The future of renewables procurement
Shylesh Muralidharan, Director of Product Management, Energy and Sustainability Services at ENGIE Impact on the future of renewables procurement
More than ever, businesses are looking for ways to implement changes to operations that will reduce their impact on the environment.
Most noticeably, in early 2020, Microsoft pledged to become carbon negative by 2030, and this was followed by a string of announcements by other organisations keen to show how they too are mitigating their use of natural resources and lowering emissions.
In recent years, driven by the growing affordability and availability, switching away from fossil fuels to renewables has become more straightforward.
Today, renewables produce more than 20% of the UK's electricity, and that figure is forecast to rise to 30% by 2030.
This represents a clear, new market opportunity for utility and renewable providers and developers, and it’s also one for businesses.
However, there are still barriers that exist for companies looking to integrate renewables - it requires a different approach and strategy to procurement than many will currently have in place.
Clearly, energy procurement is changing and will continue to do so for years to come. So, what does the future of energy procurement look like?
Climate-resilient assets will rise in value
Large, global companies are sitting on the forefront of sustainability and renewable energy procurement.
Nearly 50 percent of Fortune 500 companies have sustainability and renewable energy targets, and in 2018, C&I buyers procured a record 5.3 GW of renewable energy nationally.
This increase in investments in sustainability initiatives - and especially in renewable energy - is gathering momentum as the link between sustainability and financial performance becomes stronger.
Corporations are looking at these investments from a financial value perspective and beyond the initial, emotionally driven motivation.
As the world feels the increasing effects of climate change, there is value in sustainable and climate-resilient assets, and leading companies are not only reducing carbon emissions but generating financial returns while creating platforms and incentives as models for others to follow.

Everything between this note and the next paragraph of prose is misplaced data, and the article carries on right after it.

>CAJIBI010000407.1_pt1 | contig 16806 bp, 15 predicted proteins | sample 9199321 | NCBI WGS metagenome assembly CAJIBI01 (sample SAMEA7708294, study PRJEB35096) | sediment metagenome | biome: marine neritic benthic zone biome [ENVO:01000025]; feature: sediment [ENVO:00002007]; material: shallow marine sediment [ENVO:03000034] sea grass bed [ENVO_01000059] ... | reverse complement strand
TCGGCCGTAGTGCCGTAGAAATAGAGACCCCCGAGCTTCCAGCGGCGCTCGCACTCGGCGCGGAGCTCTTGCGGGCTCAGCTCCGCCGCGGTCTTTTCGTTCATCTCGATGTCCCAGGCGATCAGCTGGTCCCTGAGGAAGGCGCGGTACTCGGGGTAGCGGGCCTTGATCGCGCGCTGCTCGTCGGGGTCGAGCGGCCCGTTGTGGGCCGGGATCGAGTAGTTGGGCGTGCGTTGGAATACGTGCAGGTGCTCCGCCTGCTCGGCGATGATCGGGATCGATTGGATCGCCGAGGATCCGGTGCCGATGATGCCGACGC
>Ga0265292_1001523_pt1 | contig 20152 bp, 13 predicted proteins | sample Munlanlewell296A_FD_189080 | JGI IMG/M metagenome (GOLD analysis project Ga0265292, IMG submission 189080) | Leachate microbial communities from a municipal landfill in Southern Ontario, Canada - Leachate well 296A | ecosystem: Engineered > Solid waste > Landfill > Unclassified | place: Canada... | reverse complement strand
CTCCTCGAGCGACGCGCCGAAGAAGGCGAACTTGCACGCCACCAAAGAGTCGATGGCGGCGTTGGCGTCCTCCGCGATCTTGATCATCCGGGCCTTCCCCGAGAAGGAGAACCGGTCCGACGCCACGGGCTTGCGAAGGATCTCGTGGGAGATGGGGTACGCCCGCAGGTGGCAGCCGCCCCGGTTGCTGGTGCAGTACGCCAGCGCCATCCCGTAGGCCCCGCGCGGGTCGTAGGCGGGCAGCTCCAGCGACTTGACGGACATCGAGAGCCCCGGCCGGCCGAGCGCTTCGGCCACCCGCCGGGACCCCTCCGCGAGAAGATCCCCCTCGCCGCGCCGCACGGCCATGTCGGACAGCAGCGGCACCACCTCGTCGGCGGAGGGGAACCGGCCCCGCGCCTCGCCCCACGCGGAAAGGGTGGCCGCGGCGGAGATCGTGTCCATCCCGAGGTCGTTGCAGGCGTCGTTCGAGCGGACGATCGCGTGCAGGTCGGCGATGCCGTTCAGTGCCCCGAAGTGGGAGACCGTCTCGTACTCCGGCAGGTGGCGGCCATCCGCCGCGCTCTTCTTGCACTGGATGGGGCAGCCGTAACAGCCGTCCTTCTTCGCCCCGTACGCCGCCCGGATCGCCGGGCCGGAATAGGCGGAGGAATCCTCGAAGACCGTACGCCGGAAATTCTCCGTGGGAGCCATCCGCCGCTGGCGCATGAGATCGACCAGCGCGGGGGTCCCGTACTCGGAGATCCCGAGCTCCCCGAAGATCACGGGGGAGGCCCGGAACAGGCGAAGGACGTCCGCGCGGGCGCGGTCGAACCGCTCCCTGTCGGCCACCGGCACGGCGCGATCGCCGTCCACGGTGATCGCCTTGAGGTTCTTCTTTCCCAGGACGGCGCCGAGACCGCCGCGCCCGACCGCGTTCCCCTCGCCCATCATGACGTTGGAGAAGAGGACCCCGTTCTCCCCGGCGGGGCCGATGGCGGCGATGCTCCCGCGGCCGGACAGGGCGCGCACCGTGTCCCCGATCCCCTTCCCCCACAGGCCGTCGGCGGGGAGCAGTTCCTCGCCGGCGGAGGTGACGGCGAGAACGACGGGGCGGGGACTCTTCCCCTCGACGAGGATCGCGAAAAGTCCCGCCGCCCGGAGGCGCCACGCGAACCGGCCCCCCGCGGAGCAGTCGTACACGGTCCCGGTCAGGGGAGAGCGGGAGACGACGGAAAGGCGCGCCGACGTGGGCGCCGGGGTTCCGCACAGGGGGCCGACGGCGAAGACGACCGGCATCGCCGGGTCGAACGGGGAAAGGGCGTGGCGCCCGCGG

Upfront strategy development will be a “have-to-have”
It is important that corporations pursue their own unique sustainability journey and define their values and principles upfront before they get into the finer operational details.
Investment strategies must be backed by the right amount of metrics that can track progress effectively by analysing foundational metrics such as energy usage intensity, water usage intensity and GHG intensity of their operations.
Companies will continue to face (and overcome) hurdles
Despite the overall momentum in this space, renewable energy procurement in the broader C&I sector continues to face hurdles.
For example, traditional PPA structures are complex for small and medium-sized corporations, as they do not have adequate knowledge or understanding of incentives to get into long-term contracts.
But we see corporations overcoming these barriers innovatively, for example, signing PPA deals with other buyers (i.e., aggregated PPAs) and negotiating for more flexible contracts.
Also, financial instruments in the form of synthetic PPAs are cropping up, which provide some relief from longer term contracts by offering shorter terms at a premium.
Based on the risk profile of corporations, this market is evolving to offer differently structured renewable energy supply contracts for different types and sizes of buyers. All this is leading to a strong wave of adoption as more and more companies hop on the renewable energy bandwagon.
Renewable energy will become a competitive advantage
Another variable driving growth in this space is large companies pioneering business-to-business market incentives (also known as Renewable Value Chain Initiatives), that encourage upstream companies and midstream suppliers to produce products and services that are made by renewable energy.
If other companies adopt sustainability-influenced supply chains that rank suppliers based on their renewable energy commitments, the use of renewable energy could become a competitive advantage in the marketplace.
This causes a network effect for renewable energy adoption and we are already seeing tremendous growth in products and services with a sustainable supply chain.
The business case for adopting renewable energy is becoming clearer and more persuasive on a daily basis. Many organisations, big and small, are awake to this fact, and many others will soon join them.
The future of renewables procurement may be a step change to traditional methods, but the rewards for making that change and overcoming the hurdles will be worth it.
Read more about ENGIE Impact here.